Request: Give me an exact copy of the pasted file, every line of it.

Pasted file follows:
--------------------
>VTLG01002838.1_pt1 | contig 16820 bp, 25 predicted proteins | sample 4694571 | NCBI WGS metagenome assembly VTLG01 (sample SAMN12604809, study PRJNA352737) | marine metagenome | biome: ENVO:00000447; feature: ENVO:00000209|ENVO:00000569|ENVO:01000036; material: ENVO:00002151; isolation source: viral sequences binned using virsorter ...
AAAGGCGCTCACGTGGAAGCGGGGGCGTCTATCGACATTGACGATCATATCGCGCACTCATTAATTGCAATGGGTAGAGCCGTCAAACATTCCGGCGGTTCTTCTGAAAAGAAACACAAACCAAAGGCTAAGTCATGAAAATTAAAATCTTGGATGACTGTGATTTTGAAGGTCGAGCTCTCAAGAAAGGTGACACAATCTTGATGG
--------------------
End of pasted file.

>VTLG01002838.1_pt1 | contig 16820 bp, 25 predicted proteins | sample 4694571 | NCBI WGS metagenome assembly VTLG01 (sample SAMN12604809, study PRJNA352737) | marine metagenome | biome: ENVO:00000447; feature: ENVO:00000209|ENVO:00000569|ENVO:01000036; material: ENVO:00002151; isolation source: viral sequences binned using virsorter ...
AAAGGCGCTCACGTGGAAGCGGGGGCGTCTATCGACATTGACGATCATATCGCGCACTCATTAATTGCAATGGGTAGAGCCGTCAAACATTCCGGCGGTTCTTCTGAAAAGAAACACAAACCAAAGGCTAAGTCATGAAAATTAAAATCTTGGATGACTGTGATTTTGAAGGTCGAGCTCTCAAGAAAGGTGACACAATCTTGATGG